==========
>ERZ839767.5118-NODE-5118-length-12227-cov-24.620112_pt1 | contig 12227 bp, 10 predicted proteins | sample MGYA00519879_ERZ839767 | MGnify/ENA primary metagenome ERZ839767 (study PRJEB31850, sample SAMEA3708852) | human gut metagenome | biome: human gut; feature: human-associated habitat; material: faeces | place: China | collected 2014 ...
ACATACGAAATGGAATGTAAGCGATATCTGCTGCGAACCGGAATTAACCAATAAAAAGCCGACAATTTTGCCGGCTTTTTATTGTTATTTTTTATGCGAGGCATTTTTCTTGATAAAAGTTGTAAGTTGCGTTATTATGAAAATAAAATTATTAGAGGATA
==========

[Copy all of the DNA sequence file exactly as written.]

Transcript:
>ERZ839767.5118-NODE-5118-length-12227-cov-24.620112_pt1 | contig 12227 bp, 10 predicted proteins | sample MGYA00519879_ERZ839767 | MGnify/ENA primary metagenome ERZ839767 (study PRJEB31850, sample SAMEA3708852) | human gut metagenome | biome: human gut; feature: human-associated habitat; material: faeces | place: China | collected 2014 ...
ACATACGAAATGGAATGTAAGCGATATCTGCTGCGAACCGGAATTAACCAATAAAAAGCCGACAATTTTGCCGGCTTTTTATTGTTATTTTTTATGCGAGGCATTTTTCTTGATAAAAGTTGTAAGTTGCGTTATTATGAAAATAAAATTATTAGAGGATA